Companies can find out more about readySC at readySC.org. Job seekers can also use the website to find out about training programs. Tim cites Volvo’s decision to locate in Berkeley County and their recent expansion announcement as an example of how readySC works. The company originally announced the creation of 1,900 jobs. Before Volvo had even produced the first vehicle in South Carolina, it announced that it would be bringing even more jobs than originally expected to the state. readySC will work with Volvo to recruit and screen prospective employees and then train those employees to the company’s standards for both the original announcement and any expansion. “That is part of the agreement for them coming to the state of South Carolina,” says Tim. “We coordinate that recruiting and training through readySC with much of the training taking place down in the Charleston region working with Trident Technical College.” readySC was, in effect, part of the incentive package for Volvo to locate in South Carolina.
“At the end of the day, readySC is sort of our mechanism for how we provide training for that job-specific industry that is coming to the state,” Tim says. Depending on the type of company and its needs, each program is different.
The technical college system is at the table as the S.C. Department of Commerce recruits companies and as these companies decide whether to come to the state. “We are there through that process,” Tim says. “What companies like Volvo do is come and say, ‘We need 500 people with this skill set,’ or ‘We need 400 with this skill set.’ We must make sure that we have the capacity to deliver that number of people, to be able to commit to that — to know that we can deliver the number of graduates in specific fields.” He also praised the South Carolina General Assembly for providing the funding to address training, including equipment needs across the state.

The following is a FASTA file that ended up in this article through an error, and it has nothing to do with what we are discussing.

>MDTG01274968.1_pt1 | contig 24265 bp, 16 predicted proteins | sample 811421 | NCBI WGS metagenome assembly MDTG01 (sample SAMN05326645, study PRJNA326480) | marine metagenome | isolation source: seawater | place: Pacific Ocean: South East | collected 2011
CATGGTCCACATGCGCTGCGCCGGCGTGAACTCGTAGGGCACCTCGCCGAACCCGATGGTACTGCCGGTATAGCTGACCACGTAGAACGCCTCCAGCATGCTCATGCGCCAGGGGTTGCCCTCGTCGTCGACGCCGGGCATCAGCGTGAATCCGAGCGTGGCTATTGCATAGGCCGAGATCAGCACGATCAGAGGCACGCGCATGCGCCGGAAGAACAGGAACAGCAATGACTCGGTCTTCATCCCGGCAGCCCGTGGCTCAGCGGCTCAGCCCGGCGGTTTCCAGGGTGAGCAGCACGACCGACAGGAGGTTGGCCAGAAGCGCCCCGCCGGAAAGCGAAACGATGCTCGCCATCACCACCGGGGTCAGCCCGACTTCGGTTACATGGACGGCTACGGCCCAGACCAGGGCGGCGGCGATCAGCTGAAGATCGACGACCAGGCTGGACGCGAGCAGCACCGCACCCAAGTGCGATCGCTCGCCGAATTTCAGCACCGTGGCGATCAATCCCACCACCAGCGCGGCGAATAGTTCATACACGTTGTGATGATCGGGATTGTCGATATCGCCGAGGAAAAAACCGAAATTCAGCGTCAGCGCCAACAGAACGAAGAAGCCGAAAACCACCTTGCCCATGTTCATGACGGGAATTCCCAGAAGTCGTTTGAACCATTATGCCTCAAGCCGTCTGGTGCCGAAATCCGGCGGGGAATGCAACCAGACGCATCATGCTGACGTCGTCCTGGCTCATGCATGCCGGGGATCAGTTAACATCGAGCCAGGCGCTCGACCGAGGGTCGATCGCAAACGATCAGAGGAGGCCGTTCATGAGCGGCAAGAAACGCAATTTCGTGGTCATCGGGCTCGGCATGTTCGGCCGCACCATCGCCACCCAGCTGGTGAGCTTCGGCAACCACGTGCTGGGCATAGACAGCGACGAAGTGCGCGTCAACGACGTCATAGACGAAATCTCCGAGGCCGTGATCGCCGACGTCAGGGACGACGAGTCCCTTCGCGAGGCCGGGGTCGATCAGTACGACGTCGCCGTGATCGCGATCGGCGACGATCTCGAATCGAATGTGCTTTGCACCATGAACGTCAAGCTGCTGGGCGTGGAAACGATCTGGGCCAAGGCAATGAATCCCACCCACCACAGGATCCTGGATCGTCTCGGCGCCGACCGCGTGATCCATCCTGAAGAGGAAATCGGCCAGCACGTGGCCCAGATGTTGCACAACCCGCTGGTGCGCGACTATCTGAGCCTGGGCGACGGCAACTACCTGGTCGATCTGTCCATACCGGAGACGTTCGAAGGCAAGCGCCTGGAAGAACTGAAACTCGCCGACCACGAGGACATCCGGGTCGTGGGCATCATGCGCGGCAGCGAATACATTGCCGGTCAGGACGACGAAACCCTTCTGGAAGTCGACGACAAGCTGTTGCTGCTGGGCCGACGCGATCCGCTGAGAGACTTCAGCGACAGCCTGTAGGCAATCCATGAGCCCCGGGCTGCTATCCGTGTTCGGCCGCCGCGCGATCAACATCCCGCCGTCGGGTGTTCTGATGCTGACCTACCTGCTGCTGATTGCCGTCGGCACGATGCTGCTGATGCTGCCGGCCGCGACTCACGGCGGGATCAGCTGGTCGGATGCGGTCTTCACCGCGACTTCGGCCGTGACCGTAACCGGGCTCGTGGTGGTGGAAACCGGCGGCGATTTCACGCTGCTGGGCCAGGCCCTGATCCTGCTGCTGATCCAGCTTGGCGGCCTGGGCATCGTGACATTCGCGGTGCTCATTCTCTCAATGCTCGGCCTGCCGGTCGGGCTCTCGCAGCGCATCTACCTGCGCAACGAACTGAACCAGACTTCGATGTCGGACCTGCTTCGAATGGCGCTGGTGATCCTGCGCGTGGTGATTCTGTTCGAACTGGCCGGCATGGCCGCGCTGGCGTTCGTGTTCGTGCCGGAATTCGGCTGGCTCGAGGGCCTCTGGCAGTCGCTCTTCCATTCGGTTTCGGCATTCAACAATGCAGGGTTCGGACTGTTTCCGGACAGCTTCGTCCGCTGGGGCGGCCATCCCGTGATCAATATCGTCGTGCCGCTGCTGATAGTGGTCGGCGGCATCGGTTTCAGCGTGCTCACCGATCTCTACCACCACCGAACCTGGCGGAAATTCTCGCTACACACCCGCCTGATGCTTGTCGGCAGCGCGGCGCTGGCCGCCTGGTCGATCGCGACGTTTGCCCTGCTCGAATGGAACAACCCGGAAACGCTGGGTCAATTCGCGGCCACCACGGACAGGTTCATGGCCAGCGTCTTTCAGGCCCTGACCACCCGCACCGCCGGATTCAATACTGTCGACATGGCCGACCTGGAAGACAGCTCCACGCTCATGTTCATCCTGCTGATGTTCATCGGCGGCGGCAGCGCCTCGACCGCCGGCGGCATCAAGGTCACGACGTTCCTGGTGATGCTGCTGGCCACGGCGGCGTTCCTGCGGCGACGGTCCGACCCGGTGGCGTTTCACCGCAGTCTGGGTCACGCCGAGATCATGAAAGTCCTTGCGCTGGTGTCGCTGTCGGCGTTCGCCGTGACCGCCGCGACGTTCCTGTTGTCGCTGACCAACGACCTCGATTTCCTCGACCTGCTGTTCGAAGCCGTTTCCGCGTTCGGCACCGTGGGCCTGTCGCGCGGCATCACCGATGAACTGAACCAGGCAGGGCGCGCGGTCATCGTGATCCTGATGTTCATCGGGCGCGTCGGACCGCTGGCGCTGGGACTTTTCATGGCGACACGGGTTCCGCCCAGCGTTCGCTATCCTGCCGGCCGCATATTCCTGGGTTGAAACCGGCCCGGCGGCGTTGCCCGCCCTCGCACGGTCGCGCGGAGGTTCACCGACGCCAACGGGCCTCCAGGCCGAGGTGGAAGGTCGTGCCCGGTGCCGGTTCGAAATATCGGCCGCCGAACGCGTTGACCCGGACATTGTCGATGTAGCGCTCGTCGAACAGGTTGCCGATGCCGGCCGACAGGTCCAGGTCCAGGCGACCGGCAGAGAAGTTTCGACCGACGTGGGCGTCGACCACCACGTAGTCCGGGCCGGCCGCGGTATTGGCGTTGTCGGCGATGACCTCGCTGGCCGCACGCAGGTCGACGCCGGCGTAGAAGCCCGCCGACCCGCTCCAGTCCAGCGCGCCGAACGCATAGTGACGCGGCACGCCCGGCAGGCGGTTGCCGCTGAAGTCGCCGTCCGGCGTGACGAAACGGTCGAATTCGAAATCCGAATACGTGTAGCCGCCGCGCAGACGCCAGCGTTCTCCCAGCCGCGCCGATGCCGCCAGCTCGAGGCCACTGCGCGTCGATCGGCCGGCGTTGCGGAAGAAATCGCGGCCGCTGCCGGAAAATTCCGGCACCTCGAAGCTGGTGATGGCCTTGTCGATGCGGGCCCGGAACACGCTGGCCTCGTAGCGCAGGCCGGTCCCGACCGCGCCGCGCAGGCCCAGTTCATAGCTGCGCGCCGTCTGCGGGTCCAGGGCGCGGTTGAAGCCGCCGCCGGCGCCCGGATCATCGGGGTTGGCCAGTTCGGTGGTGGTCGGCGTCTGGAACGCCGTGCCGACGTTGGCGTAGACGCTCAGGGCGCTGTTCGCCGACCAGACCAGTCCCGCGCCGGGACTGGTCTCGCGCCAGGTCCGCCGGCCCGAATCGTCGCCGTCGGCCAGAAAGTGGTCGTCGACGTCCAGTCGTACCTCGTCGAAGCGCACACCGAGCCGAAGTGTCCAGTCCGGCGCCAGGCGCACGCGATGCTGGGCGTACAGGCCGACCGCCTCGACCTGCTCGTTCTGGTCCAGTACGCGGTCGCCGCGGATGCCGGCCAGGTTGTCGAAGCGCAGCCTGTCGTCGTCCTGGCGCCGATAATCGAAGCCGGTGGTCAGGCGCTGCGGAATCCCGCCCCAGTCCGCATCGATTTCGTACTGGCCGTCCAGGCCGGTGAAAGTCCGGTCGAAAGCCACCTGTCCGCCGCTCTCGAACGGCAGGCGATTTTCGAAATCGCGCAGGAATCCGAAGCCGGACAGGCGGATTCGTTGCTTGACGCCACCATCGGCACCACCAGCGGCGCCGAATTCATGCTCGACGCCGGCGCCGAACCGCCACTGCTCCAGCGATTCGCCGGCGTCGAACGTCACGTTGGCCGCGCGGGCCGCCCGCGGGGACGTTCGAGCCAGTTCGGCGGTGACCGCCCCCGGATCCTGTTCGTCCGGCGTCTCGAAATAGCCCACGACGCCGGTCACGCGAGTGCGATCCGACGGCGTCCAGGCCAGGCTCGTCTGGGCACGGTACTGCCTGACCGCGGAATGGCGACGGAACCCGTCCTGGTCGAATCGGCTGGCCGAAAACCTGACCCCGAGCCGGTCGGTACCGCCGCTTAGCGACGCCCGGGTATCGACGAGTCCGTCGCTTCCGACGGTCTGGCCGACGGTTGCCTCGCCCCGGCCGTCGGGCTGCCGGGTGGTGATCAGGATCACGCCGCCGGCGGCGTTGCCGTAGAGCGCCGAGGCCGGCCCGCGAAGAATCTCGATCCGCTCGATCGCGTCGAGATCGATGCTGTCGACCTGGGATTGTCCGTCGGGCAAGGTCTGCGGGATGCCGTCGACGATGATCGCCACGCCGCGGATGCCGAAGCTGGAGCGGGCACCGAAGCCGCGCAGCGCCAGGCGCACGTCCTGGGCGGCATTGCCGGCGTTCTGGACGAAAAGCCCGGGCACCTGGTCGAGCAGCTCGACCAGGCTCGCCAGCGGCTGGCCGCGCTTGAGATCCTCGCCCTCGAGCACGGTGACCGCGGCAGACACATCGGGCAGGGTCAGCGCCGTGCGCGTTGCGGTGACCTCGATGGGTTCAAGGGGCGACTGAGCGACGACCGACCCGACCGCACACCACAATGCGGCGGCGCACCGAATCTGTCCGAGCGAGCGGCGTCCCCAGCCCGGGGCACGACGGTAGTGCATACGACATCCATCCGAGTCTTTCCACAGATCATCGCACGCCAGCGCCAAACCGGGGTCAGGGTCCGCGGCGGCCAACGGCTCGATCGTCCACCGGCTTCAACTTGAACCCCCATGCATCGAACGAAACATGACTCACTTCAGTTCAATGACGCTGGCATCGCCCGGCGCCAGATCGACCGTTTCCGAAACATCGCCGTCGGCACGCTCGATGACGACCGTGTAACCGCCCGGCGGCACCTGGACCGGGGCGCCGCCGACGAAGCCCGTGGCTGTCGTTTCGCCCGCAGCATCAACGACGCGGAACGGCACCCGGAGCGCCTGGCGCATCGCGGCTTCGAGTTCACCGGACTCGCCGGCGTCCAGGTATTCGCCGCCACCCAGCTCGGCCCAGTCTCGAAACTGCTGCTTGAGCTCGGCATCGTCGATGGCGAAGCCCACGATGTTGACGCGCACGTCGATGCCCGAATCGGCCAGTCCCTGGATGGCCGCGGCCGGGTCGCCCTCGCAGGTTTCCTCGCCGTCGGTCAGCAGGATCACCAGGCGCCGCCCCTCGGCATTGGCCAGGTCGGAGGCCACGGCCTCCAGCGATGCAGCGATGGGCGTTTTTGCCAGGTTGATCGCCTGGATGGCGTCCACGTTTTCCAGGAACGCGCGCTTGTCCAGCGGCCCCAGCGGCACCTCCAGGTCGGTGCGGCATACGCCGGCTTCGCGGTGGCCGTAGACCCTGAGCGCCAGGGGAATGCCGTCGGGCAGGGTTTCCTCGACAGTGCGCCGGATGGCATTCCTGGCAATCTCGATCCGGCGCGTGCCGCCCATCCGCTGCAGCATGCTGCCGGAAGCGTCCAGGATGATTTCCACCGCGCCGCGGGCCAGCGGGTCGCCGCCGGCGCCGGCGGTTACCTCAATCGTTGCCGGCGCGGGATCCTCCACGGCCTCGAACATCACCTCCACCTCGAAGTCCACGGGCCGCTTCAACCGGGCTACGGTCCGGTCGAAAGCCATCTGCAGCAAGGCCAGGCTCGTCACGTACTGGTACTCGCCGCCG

“We’ve attracted these large employers, and once you’ve attracted them you have no choice but to provide the skilled workforce,” he says. But the program is not just for the large manufacturers bringing hundreds or thousands of jobs to South Carolina. In Richland County, readySC is working with Woodfield Systems USA, a designer and manufacturer of bulk liquid and gas handling equipment. Woodfield is opening a new 39,000-square-foot plant at 200 Business Park Boulevard in Columbia and is expected to create 50 new jobs. The plant is expected to be fully operational by the end of the first quarter.
Simon Hill, president of Woodfield, says he has been pleased with readySC’s involvement. The plant started with 10 employees and has been growing from there. All employees have come through readySC. Through readySC, Woodfield has sought frame welders, material handlers, and mechanical assemblers, but those hired knew they must be willing to wear multiple hats to get the plant up and running. “You may be a welder, but you need to do whatever needs to be done. That might mean painting floors,” Simon says. “The people coming in are great.”
Most people tend to associate readySC with the Boeings, the Michelins, and the Volvos — what Tim calls “the whale projects.” However, he says, “The reality is that we do that on a much smaller scale, whether it is 50 jobs or 25 jobs. It is just as important for that company with 50 jobs as it is for Volvo with 4,000.”